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The RUDDER, OAR or PLOW of FORTUNE

The rudder, oar, or plow--all similarly shaped objects, usually to Fortuna's right hand side, often with Her right hand resting on the handle. This device shows Her ability to guide or steer, Her status as a conscious (not fickle or capricious) director of destiny.

Each of these tools also "cuts" water or earth, stirring the cauldron of nature into productivity. Boats can indicate travel, and so are associated with spiritual journeys--through life, in the Shamanic sense, or beyond death. Boat associations connect Fortuna with Isis, who travelled in a papyrus canoe in search of the parts of God Osiris. Both Fortuna and Isis were associated with commerce and enjoyed navigation festivals blessing travel and commerce. As the rudder or oar cuts the sea to bring back abundance and weave the fabric of connection, so too does the plow cut the earth to bring forth plenty. The aperature that this cut represents is also in the primal cave of Fortuna Primigenia and the open vessel of the Horn of Plenty. It is Her yoni and portal. If we belong in Her train, we take on the role of sea or earth and cooperate with Her more conscious hand to come into our fullness. A key point to notice is the relationship of the tool to the elements and that they suggest an abundance coming from a way of life that is close to nature, maritime or agricultural.

The shape of the object calls to mind the adze, a functional tool in many ancient societies and today, and one which took on important ritual significance symbolizing the powers of creation. It was used in rituals magically inuaugurating new projects or each new year. The invention of the adze made many of the basic tasks of civilization possible, including those of the wheelwright and shipbuilder. As a groundbreaking hoe or woodworking tool, the adze splits, cuts or iniates new things. It suggests a creative, functional use of division or duality weilded by the Goddess. But as with the oar in water or plow in earth, this division is not always destructive. The ancient Roman New Year was springtime, in March, as were festivals of Isis and Fortuna that blessed the annual commencement of navigation. So in one hand the Goddess grasps beginnings and in the other, harvests, and the Wheel of the Year turns on and on. See the entry on the nail as a symbol of Fortuna for even more New Year's associations.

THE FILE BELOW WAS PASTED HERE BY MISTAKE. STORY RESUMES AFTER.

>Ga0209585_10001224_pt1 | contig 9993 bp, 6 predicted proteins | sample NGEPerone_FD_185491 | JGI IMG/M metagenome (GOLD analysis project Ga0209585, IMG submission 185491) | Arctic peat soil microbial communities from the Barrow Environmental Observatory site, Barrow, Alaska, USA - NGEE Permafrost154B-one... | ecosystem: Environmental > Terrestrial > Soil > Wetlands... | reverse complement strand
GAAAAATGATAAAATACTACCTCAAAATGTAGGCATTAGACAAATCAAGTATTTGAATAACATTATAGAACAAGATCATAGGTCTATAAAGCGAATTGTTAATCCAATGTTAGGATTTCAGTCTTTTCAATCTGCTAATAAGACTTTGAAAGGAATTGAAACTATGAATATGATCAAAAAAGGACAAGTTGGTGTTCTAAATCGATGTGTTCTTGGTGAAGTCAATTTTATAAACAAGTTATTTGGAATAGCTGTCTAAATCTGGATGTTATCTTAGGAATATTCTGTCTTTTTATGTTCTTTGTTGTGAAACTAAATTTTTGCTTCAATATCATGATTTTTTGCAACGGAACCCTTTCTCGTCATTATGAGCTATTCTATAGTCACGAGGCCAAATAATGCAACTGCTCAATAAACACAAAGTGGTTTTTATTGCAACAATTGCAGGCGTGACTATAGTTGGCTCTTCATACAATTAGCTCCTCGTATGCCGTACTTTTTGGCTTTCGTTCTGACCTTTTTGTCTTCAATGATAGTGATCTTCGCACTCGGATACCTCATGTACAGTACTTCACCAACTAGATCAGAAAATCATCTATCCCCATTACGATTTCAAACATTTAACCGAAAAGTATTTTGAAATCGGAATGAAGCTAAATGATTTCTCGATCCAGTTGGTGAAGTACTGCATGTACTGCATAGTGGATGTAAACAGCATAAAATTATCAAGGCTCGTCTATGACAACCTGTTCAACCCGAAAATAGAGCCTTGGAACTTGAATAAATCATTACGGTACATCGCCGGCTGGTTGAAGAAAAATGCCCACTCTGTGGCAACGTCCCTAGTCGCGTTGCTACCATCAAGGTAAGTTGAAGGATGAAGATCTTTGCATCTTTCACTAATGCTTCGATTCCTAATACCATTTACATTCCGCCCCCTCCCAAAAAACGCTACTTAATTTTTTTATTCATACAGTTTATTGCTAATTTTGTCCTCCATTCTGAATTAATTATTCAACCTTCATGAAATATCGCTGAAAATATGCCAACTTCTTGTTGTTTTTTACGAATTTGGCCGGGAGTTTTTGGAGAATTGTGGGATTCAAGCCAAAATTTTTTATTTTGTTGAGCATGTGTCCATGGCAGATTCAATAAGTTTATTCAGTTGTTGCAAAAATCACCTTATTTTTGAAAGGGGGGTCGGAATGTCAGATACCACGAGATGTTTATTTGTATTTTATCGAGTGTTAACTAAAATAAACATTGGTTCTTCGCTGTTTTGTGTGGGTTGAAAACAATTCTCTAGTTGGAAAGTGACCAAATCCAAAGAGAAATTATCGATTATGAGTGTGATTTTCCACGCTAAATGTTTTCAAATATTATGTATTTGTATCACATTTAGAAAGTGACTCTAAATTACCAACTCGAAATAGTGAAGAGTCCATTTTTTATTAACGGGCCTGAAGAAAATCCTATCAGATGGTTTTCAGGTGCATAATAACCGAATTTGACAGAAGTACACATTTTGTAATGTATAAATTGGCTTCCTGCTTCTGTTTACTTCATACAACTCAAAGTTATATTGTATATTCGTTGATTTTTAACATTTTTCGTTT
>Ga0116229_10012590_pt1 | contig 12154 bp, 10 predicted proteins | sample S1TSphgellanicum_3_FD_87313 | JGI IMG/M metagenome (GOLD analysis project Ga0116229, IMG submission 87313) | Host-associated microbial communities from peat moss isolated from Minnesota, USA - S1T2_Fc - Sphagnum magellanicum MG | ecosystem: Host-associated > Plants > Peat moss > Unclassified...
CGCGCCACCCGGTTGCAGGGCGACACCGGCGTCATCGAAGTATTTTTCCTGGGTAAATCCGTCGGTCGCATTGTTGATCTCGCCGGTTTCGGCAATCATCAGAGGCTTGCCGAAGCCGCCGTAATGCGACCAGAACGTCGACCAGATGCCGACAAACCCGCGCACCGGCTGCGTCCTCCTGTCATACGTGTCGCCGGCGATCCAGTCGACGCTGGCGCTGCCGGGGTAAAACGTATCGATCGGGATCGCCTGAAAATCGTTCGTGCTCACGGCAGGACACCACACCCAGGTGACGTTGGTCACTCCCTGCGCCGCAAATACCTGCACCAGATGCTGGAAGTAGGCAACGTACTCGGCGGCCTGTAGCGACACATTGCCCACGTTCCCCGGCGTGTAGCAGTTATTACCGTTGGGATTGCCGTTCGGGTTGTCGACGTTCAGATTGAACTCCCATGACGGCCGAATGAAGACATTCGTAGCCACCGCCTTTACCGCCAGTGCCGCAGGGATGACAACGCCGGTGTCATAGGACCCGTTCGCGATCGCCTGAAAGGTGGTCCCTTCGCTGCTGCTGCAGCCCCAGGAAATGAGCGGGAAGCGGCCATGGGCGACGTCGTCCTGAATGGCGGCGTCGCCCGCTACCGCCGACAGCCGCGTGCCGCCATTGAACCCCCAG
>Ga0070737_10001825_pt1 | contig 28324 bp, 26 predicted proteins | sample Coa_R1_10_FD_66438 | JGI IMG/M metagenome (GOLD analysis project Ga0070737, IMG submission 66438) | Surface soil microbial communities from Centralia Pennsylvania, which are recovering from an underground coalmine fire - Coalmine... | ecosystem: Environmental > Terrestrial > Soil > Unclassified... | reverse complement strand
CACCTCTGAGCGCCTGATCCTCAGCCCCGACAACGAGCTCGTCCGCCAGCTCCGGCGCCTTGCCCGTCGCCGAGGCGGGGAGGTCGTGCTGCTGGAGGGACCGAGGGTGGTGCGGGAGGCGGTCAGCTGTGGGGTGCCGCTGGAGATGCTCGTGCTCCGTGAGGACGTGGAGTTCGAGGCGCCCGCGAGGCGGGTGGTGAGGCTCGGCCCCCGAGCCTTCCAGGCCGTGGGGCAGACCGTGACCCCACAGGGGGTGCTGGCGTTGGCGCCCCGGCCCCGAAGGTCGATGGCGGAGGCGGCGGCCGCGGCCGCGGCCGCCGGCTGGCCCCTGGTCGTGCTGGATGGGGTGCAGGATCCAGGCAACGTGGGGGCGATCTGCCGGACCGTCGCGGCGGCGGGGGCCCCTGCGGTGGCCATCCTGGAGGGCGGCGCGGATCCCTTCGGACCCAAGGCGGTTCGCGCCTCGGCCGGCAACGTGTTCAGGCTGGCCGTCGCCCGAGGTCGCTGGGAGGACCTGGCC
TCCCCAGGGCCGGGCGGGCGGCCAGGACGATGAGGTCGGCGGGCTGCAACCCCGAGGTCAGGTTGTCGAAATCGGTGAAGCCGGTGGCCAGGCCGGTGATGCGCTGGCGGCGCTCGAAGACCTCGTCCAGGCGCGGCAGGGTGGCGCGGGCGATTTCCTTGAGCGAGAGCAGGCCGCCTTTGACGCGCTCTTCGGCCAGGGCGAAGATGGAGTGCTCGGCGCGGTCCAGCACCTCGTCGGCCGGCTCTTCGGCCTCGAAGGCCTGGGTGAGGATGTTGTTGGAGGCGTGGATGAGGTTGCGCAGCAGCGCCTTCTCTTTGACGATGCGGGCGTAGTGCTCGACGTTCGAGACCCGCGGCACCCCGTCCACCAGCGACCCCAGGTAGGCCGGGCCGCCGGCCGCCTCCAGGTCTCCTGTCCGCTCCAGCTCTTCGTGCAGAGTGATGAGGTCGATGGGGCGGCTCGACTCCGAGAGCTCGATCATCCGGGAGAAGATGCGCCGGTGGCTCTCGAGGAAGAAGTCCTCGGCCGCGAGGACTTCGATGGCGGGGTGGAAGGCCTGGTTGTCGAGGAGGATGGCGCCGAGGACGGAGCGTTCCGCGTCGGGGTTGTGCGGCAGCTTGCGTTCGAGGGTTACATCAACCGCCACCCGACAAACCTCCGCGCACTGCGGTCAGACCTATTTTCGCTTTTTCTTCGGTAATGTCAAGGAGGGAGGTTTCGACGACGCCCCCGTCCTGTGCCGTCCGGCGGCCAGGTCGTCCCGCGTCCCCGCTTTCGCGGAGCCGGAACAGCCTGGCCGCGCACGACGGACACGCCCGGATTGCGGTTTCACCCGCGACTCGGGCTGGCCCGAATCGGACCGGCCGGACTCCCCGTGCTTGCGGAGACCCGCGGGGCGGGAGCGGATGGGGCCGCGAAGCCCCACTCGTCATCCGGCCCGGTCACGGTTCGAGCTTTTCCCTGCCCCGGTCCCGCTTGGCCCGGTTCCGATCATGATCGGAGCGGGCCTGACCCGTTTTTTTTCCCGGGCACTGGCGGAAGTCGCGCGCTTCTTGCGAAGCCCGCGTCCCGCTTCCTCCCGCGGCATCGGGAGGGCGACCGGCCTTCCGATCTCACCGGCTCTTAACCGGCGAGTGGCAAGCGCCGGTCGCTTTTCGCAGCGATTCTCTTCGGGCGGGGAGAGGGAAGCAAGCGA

In Egypt, the adze was used in the ritual of "Opening the Mouth," performed on a sacred image to invite Divine Life when it was installed in a temple, or on the sacred remains of the dead, at the end of the mummification process and just before entombment. The adze and pot, which call to mind rudder and cornucopia, form a hieroglyph for the phoneme nw or the word sotep, often used in compound royal names.

"Venerate the Plough" graphic is from an early 19th century Virginia publication promoting the agrarian ideals of Thomas Jefferson. Here, Fortuna is Americanized in Her crown of thirteen stars, which also indicate the thirteen stations of the lunar Wheel that govern agriculture.

All hail the work of stirring, carving, pushing, pulling powers,

for by this labor is wrought the true abundance that flows ever from the Spiral Heart of Goddess,

passion borne through wastrel time on stoney waves of Nature, Horn of Plenty--

Jubilation in the time of action, for we are we and I, I and I,

One--hey--two and many.

Ya, Ya, Ya, I, I, I

Ya, Ya, Ya, Aye, Aye, Aye

One--hey--two and many.

Sail around the world, carve a perfect circle, drop one oar and turn with the Sun.

Stand in the Center and strike with the adze.

Stir, carve, push and pull

You are home already. It is the making. You are home.

You are the making, always. You are home.

Home, home--hey--make home, homemaker.

Make, Make--take us, take us home--

Take, take--make us, make us home!

COPPER

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